Have I said a beracha on this food or not? What should a person who finds himself in this predicament do? To answer this question we must first determine whether the requirement to recite the beracha is Mi’deorita (of biblical origin) or Mi’derabanan (of rabbinic origin).
Berachot for food may be divided into two groups, those recited before eating and those recited after eating. Each group can be subdivided into three groups according to the berachot recited after eating. The sub-groups would be those foods for which we recite Birkat Hamazon, those for which we recite a Beracha Me’ein Shalosh (Al Hamichya) and those for which Borei Nefashot is said. One could differentiate in Beracha Me’ein Shalosh between fruit included in Shivat Ha’minin and baked goods but we will not touch on that.
In Devarin 8/10 we read “Veachalta Vesavata u’verachta et Hashem Elokecha al haaretz hatova asher natan lach”, and you shall eat and be satiated and then you shall bless God for the good land he has given you. The Midrash Halacha on Parshat Bo (Mechilta Bo parsah 16) as well as the Gemarah in Berachot (21a and 48b) relate the Beracha in this pasuk to Birkat Hamazon. Accordingly it is agreed by the commentaries and poskim that Birkat Ha’mazon is mi’deorita.
In the Berita found in Gemara Berachot (48b) we learn that not only must one recite the Birkat Hamazon but one should recite a beracha (Hamotzi) before eating bread as well. This requirement is learned in one of two ways. The first opinion uses a Kal Vachomer – a logical deduction calculating that if the stated thing is true all the more so that which has not been stated would apply. In this manner the Gemara states that if the Torah requires a beracha after eating then all the more that we must recite a blessing before eating. (For the logic of this Kal Vachomer see Berachot 35a.) Rebi counters that one need not use a Kal Vachomer since the requirement for a beracha proceeding the eating of bread is explicitly learned from the words “asher natan lach”. Rebi read these words not as which he (God) has given you, but rather, and you shall bless God from when he has given you, namely before eating when the food is in your possession. (See in the Gemara Berachot 48b for two alternate pesukim from which we might learn the requirement for a beracha before eating bread.)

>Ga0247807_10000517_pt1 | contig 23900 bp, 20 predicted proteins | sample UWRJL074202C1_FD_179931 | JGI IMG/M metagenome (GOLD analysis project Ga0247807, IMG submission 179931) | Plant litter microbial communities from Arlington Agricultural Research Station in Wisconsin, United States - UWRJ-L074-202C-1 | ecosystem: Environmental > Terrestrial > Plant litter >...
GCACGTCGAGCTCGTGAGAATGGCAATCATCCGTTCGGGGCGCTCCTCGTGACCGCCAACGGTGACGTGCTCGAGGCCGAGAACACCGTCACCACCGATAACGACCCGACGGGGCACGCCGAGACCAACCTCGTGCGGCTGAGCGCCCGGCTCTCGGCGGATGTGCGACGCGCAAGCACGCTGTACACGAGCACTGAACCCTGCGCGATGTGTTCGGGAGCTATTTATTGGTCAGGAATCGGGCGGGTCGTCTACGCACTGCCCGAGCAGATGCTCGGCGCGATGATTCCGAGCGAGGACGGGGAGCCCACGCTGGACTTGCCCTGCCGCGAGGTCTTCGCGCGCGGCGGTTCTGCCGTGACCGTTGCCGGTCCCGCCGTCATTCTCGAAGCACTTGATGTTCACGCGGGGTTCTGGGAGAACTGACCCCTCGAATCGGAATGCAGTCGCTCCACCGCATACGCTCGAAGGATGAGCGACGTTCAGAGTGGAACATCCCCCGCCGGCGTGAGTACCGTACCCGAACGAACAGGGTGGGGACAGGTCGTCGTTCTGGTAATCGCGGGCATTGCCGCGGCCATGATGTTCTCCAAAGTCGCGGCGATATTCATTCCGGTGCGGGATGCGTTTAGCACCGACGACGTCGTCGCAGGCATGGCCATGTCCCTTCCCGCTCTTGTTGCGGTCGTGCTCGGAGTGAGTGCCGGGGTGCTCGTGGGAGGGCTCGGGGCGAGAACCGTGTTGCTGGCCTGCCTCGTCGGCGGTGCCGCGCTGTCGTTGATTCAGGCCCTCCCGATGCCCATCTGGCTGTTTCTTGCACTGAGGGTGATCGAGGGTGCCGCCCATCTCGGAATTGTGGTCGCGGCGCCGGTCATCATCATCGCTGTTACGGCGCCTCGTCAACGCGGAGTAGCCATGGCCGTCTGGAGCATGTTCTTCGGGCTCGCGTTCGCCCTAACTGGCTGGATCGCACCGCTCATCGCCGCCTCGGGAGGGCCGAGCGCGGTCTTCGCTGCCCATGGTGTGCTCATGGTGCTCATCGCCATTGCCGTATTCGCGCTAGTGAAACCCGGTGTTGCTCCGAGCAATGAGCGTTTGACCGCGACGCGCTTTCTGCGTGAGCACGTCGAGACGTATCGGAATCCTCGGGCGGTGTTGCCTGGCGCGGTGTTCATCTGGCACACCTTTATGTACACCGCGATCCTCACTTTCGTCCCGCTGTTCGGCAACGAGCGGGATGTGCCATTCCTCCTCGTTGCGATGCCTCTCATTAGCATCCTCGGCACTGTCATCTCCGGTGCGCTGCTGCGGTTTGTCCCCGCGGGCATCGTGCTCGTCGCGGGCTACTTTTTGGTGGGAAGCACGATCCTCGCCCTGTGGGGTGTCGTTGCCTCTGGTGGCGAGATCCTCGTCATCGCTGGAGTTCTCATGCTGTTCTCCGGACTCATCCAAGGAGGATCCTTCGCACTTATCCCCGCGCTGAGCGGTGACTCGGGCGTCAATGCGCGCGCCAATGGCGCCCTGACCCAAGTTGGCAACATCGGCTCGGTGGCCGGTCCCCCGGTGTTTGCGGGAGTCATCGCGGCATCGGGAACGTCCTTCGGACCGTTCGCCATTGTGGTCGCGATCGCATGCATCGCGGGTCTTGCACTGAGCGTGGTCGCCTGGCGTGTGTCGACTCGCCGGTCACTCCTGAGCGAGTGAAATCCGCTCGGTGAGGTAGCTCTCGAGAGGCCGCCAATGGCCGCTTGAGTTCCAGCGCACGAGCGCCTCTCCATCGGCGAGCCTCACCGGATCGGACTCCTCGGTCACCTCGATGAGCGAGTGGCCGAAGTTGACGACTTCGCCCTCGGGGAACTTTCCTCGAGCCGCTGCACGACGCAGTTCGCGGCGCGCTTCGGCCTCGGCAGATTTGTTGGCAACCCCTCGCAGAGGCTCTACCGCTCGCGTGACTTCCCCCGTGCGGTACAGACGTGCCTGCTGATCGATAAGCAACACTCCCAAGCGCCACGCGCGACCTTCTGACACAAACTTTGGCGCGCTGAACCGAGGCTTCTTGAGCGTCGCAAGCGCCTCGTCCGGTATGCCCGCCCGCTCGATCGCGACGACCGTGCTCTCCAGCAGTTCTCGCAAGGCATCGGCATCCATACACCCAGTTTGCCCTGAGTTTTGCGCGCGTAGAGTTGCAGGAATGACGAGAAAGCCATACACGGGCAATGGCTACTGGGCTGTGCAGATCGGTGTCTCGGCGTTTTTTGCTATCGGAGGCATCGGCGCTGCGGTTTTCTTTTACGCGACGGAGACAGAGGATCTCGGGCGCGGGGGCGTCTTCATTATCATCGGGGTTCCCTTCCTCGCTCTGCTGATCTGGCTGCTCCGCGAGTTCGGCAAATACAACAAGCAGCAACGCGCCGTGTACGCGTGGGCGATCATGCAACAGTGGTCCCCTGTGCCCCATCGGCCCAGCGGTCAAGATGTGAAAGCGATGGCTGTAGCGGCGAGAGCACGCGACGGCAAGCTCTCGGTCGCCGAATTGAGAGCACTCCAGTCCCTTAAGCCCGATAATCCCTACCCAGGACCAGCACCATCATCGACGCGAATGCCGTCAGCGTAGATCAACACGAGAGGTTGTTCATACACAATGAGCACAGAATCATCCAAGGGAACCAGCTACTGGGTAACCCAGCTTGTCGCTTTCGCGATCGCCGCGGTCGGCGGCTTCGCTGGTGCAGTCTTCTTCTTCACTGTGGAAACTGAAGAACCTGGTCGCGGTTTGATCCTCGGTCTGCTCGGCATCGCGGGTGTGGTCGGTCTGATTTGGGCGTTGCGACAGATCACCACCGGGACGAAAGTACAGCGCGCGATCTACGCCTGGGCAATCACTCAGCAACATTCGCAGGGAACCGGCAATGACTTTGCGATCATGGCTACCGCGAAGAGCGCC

Most Rishonim (commentaries during the period of 1000AD – 1500AD) are of the opinion that the Berayta is not stating that a beraracha before eating bread – Hamotzi, is mideorita, rather it is giving the rabbinic decree of reciting a beracha some connection to the pesukim of the Torah. The Rashba on the other hand, understands that these Tanaim are of the opinion that the beracha before eating bread-Hamotzi, is mideorita. Yet, the Rashba agrees that we do not rule like these Tanaim but rather we accept the opinion found in the Mishna Berachot (20b), stating that the Beracha after eating bread – Birkat Hamazon is mideorita while Hamotzi is miderabanan.
The Gemara (Berachot 21a) teaches us a Halachic principle that in the event of a doubt as to whether a beracha has been recited, if the beracha is Mide’orita then it should be said but if it is miderabanan it should not be said. Accordingly, every one would agree that if a person is unsure if he or she has recited a Birkat Hamazon they must recite it at this time. (If it is within the allotted time to recite a Birkat Hamazon – approximately seventy-two minutes after concluding ones meal.)
If one is unsure, if he or she has recited a Birkat Hamotzi, and plans to eat more bread, according to most Poskim, all Tanaim would agree that the beracha should not be recited. In the opinion of the Rashba, those Tanaim who are of the opinion that Hamotzi is Mide’orita would require the beracha to be said in a case of doubt. On the other hand the Tana of the Mishna would rule that the beracha should not be said. Since the Rashba agrees with the other Rishonim that we rule like the Tana of the Mishna, in case of doubt, no Hamotzi should be said. This is also the ruling we find in Shulchan Aruch. (OC 167/8 and OC 184/4) It should be noted that though one may not recite a Birkat Hamotzi if there is someone else intending to eat bread then the first person may resolve his doubt by asking the second to have in mind to include him while reciting the Hamotzi.
In our next article we will discuss what should be done when the question of whether a beracha has already been recited applies to other foods.